An assessment of food supplementation to chronically sick patients receiving home based care in Bangwe, Malawi : a descriptive study
© Bowie et al; licensee BioMed Central Ltd. 2005
Received: 13 December 2004
Accepted: 21 March 2005
Published: 21 March 2005
The effect of food supplementation provided by the World Food Programme to patients and their families enrolled in a predominantly HIV/AIDS home based care programme in Bangwe Malawi is assessed.
The survival and nutritional status of patients and the nutritional status of their families recruited up to six months before a food supplementation programme started are compared to subsequent patients and their families over a further 12 months.
360 patients, of whom 199 died, were studied. Food supplementation did not improve survival but had an effect (not statistically significant) on nutritional status. Additional oil was given to some families; it may have improved survival but not nutritional status.
Food supplementation to HIV/AIDS home based care patients and their families does not work well. This may be because the intervention is too late to affect the course of disease or insufficiently targeted perhaps due to problems of distribution in an urban setting. The World Food Programme's emphasis on supplementary feeding for these families needs to be reviewed.
The World Food Programme (WFP) has just launched a 328 million euro appeal to support 1.5 million people a month in five southern African countries including Malawi ravaged by the "triple threat" of food shortages, high HIV/AIDS rates and weakened capacity for governance . A WFP document stresses the importance of food as "The First Line of Defence" in the fight against HIV/AIDS . There are no reported trials evaluating the effect of food supplements on people in home based care programmes. However it seems plausible that food supplementation to such patients and their families might help prolong survival, help reduce wasting and alleviate symptoms . Weight loss in such patients is usually due to a combination of nutrient malabsorption, changes in metabolism and reduction in food intake . Such patients need more food not less but the latter situation becomes common when food security is a problem due to loss of income in urban areas and due to loss of manpower in rural areas . Two small clinical trials have reported micronutrients reduce progression of AIDS in the early stages of disease [6, 7].
The Bangwe project is a joint home based care (HBC) project run by the Salvation Army and the Department of Community Health, College of Medicine, University of Malawi. While providing a standard HBC service to the people of Bangwe, a township of 40,000 people adjacent to the city of Blantyre, the opportunity is taken to collect data on the health problems of patients, their response to treatment and their nutritional status. Antiretroviral drugs were not being used by any patient during the study period, which was a time before antiretroviral therapy became available free of charge in Malawi. The project is part funded by the National AIDS Commission (NAC) and partly by voluntary contributions and external donor NGOs to the Salvation Army.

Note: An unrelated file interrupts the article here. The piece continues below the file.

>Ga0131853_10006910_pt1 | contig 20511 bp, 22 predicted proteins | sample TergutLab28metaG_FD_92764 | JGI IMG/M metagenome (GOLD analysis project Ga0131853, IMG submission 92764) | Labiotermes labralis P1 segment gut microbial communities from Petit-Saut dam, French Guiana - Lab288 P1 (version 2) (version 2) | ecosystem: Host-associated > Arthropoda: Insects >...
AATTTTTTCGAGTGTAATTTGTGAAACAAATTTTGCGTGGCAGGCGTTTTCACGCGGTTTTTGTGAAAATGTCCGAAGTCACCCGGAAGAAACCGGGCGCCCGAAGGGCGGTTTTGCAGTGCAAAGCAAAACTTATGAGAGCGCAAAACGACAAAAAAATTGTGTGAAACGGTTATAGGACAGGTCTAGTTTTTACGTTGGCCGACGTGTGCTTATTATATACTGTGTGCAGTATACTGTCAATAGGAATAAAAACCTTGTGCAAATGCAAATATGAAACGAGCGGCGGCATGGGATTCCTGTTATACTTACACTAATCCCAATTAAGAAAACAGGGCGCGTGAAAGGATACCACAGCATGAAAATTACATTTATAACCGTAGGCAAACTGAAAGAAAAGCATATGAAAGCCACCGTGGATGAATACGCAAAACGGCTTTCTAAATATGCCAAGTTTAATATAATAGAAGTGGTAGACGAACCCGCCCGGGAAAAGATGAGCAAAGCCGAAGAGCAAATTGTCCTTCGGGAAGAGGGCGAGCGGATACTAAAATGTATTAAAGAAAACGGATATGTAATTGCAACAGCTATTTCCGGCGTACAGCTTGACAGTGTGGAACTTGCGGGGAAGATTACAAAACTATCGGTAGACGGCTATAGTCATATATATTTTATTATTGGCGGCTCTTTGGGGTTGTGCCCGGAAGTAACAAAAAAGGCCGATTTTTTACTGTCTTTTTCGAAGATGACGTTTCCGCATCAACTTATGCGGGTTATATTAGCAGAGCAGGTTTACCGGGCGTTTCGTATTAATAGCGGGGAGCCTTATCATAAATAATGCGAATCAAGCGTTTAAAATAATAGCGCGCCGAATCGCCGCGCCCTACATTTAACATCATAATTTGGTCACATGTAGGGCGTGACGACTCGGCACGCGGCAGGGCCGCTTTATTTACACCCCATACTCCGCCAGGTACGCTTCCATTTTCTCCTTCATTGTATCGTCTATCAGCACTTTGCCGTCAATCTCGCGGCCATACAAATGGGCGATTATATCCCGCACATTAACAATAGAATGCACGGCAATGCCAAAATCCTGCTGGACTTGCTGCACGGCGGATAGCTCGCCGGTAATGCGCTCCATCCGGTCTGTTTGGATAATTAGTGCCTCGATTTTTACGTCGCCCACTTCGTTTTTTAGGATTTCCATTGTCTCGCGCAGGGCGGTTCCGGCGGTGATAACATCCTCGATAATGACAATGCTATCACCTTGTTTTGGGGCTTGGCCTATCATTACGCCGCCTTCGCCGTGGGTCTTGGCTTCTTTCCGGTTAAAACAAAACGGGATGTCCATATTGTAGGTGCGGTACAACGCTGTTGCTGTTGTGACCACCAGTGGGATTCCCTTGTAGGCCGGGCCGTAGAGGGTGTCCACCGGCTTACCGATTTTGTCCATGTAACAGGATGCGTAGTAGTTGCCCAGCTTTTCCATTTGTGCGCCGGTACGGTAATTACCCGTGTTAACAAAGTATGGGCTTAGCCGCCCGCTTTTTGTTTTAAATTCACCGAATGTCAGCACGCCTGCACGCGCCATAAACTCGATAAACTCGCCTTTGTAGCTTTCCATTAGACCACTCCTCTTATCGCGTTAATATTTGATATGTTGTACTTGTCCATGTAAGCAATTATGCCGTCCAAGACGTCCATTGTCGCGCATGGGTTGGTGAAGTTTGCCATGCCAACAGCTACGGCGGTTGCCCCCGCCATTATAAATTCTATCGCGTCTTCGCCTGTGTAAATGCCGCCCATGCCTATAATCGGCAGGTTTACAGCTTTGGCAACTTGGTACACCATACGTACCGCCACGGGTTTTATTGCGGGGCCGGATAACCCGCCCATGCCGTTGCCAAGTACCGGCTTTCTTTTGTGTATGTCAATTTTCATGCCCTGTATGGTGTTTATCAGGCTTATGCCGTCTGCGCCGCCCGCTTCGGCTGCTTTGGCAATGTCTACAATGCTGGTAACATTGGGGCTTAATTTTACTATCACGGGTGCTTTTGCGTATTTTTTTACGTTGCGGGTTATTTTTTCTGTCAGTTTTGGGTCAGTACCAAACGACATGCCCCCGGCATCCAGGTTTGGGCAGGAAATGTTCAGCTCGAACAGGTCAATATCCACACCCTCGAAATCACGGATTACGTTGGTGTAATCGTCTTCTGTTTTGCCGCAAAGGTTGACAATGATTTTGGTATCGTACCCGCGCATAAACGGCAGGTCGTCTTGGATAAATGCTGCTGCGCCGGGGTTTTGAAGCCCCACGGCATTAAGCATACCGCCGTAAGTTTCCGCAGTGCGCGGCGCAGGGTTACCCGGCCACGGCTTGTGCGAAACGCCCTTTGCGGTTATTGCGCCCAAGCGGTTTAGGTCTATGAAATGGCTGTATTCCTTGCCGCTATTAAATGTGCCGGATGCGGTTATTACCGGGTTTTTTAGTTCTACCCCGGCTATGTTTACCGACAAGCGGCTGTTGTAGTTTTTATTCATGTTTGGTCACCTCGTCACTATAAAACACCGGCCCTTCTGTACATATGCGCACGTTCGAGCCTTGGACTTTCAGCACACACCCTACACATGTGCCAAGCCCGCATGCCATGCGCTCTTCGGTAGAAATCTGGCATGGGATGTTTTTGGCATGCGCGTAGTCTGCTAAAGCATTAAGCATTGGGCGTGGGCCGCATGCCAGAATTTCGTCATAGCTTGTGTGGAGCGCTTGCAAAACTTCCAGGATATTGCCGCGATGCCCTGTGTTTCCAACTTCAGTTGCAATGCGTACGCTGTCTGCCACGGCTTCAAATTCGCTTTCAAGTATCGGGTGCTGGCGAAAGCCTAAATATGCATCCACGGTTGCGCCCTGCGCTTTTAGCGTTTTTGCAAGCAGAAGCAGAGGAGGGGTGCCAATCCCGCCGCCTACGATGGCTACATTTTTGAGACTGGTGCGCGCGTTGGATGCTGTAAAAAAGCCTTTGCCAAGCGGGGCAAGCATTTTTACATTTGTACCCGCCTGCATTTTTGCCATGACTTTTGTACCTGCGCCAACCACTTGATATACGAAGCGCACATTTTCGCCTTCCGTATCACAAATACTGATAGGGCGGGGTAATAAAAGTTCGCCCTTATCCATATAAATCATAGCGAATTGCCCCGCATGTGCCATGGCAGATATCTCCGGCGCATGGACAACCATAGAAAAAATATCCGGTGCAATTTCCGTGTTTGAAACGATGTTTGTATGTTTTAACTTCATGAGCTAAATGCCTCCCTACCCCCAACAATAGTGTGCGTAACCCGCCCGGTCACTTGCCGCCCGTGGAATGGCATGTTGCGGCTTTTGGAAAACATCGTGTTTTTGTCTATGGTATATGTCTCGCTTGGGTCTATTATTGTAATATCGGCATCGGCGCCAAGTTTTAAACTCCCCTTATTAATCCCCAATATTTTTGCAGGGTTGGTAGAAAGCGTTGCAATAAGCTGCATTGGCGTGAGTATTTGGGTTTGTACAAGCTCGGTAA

The project has been collecting patient data since January 2003. The NAC suggested that the project could assess the use of supplementary feeding to HBC patients. WFP agreed to supply the food. Supplementary feeding started in July 2003. It was not known if oil should be included in the basic food package. Some oil was made available and the opportunity was taken to randomly allocate oil to half the patients. Nutritional assessments were carried out at the time of initial assessment of the patient and in June 2003, November 2003 and July 2004 on the members of the household of each patient.
This is an observational "before and after" study using routinely collected data. It is not clinical research as such but is a description of outcomes following the introduction of food and, to some, oil supplementation.
The study area is four villages in Bangwe with an estimated population of 23,044 at the last census taken in 1998, and now thought to have grown to 26,500 based on a census carried out in part of the area in 2003 which found a population growth of 15% in the five years since the national census. Inclusion criteria are that patients are adults (over 15 years of age) with chronic disease of more than a month, and in need of home based care. Patients receive an initial assessment including height and weight measurements if fit enough to stand. Clinical data are collected at each follow up visit concerning the progression of symptoms. Anthropometric measurements have been made on three occasions of each household member of those patients alive in June 2003, in November 2003 and in July 2004. The group of patients enrolled between January and June 2003 and their families did not receive food in the first period of their home based care. They and all subsequent patients received the basic food package from July 2003 to July 2004.